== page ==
If with an uncorrupted mind
He pervades just one being
With loving kindly thoughts,
He makes some merit thereby.

But a noble one produces
An abundance of merit
By having a compassionate mind
Towards all living beings.

Those royal seers who conquered
The earth crowded with beings
Went about performing sacrifices:
The horse sacrifice, the man sacrifice,
The water rites, the soma sacrifice,
And that called "the Unobstructed."

But these do not share even a sixteenth part
Of a well cultivated mind of love,
Just as the entire starry host
Is dimmed by the moon's radiance.

One who does not kill
Nor cause others to kill,
Who does not conquer
Nor cause others to conquer,
Kindly towards all beings —
He has enmity for none.
This too is the meaning of what was said by the Lord, so I heard. - {Iti 1.27; Iti 19}


"Furthermore, the disciple of the noble ones reflects thus: 'As long as they live, the arahants — abandoning the taking of life — abstain from the taking of life. They dwell with their rod laid down, their knife laid down, scrupulous, merciful, compassionate for the welfare of all living beings. Today I too, for this day & night — abandoning the taking of life — abstain from the taking of life. I dwell with my rod laid down, my knife laid down, scrupulous, merciful, compassionate for the welfare of all living beings. By means of this factor I emulate the arahants, and my Uposatha will be observed. - AN 3.70

In other words, with the Theravada we are not talking about hinayana motivation, nor are we talking about Mahayana motivation, but we are talking about Theravadin motivation that understands fully the need for self cultivation, and that knows well in practical, down to earth terms loving kindness, compassion, sympathetic joy and equanimity arising from insight into the selfless interdependence of all phenomena from which the Dhamma is lived for the benefit of all sentient beings.
This being is bound to samsara, kamma is his means for going beyond.
SN I, 38.

Ar scáth a chéile a mhaireas na daoine.
People live in one another’s shelter.

"We eat cold eels and think distant thoughts." -- Jack Johnson
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Re: Theravada and Compassion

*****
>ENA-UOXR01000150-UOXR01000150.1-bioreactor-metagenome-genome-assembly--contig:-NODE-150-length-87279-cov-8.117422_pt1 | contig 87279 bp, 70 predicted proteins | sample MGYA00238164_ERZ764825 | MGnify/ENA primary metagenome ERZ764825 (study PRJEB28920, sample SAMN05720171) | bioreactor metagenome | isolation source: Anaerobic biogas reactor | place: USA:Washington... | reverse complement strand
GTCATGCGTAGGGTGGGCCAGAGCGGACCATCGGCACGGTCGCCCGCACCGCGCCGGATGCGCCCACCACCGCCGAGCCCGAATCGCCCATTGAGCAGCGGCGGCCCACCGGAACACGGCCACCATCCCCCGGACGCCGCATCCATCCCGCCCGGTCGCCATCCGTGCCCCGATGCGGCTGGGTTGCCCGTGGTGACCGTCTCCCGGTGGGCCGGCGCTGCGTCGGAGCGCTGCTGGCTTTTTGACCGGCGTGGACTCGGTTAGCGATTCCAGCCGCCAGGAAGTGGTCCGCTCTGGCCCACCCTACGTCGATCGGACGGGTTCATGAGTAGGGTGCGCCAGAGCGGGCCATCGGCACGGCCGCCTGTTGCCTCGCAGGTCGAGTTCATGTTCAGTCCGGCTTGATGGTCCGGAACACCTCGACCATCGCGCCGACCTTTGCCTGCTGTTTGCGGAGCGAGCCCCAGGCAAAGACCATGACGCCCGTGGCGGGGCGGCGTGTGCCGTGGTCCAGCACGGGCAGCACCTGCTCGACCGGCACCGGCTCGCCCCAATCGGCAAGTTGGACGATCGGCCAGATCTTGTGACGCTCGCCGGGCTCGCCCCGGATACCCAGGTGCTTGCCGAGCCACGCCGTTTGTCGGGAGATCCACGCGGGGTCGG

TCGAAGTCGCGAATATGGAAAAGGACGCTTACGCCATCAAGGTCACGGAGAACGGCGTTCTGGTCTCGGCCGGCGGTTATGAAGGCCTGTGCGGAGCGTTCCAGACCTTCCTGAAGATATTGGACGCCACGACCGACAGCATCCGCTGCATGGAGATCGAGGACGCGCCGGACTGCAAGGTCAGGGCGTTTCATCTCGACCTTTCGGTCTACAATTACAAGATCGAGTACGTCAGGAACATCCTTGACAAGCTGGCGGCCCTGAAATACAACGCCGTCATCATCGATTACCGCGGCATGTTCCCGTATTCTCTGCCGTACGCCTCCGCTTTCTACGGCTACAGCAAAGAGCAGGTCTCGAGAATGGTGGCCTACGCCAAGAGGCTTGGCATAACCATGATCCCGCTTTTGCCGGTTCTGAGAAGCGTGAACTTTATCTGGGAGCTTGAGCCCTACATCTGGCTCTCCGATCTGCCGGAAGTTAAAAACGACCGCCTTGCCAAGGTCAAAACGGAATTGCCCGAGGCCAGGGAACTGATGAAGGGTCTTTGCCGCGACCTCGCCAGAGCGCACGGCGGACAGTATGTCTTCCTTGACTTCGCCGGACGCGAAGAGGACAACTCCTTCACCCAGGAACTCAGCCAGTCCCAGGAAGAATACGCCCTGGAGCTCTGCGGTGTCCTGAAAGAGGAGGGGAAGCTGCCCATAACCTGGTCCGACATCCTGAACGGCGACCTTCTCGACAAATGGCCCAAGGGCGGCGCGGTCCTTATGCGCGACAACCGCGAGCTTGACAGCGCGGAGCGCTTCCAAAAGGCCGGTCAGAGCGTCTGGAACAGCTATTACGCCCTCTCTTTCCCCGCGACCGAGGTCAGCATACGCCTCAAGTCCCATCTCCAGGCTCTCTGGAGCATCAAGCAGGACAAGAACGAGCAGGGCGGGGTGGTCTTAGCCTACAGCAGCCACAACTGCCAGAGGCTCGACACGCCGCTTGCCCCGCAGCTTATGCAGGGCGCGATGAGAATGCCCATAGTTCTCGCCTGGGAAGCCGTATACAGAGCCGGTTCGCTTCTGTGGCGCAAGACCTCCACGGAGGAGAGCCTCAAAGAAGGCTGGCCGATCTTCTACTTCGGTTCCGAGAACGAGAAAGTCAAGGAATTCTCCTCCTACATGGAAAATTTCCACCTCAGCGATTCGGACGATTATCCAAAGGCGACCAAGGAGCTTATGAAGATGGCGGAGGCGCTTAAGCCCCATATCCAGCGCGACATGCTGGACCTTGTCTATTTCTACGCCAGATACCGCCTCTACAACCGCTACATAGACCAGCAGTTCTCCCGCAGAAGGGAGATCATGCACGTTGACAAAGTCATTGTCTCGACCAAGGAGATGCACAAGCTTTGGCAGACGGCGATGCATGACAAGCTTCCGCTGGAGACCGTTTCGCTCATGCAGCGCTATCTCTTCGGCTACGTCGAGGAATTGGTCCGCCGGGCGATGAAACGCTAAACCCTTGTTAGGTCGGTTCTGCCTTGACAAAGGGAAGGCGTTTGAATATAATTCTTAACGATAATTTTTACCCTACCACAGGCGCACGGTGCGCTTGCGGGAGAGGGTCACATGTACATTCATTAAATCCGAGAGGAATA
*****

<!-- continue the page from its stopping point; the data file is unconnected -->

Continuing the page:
Postby Dan74 » Tue Nov 24, 2009 11:01 pm

Kucchivikara-vatthu

The Monk with Dysentery

Translated from the Pali by Thanissaro Bhikkhu.

Now at that time a certain monk was sick with dysentery. He lay fouled in his own urine and excrement. Then the Blessed One, on an inspection tour of the lodgings with Ven. Ánanda as his attendant, went to that monk's dwelling and, on arrival, saw the monk lying fouled in his own urine and excrement. On seeing him, he went to the monk and said, "What is your sickness, monk?"
"I have dysentery, Oh Blessed One."
"But do you have an attendant?"
"No, Oh Blessed One."
"Then why don't the monks attend to you?"
"I don't do anything for the monks, lord, which is why they don't attend to me."
Then the Blessed One addressed Ven. Ánanda: "Go fetch some water, Ánanda. We will wash this monk."
"As you say, lord," Ven. Ánanda replied, and he fetched some water. The Blessed One sprinkled water on the monk, and Ven. Ánanda washed him off. Then -- with the Blessed One taking the monk by the head, and Ven. Ánanda taking him by the feet -- they lifted him up and placed him on a bed.
Then the Blessed One, from this cause, because of this event, had the monks assembled and asked them: "Is there a sick monk in that dwelling over there?"
"Yes, Oh Blessed One, there is."
"And what is his sickness?"
"He has dysentery, O Blessed One."
"But does he have an attendant?"
"No, Oh Blessed One."
"Then why don't the monks attend to him?"
"He doesn't do anything for the monks, lord, which is why they don't attend to him."
"Monks, you have no mother, you have no father, who might tend to you. If you don't tend to one another, who then will tend to you? Whoever would tend to me, should tend to the sick.
_/|\_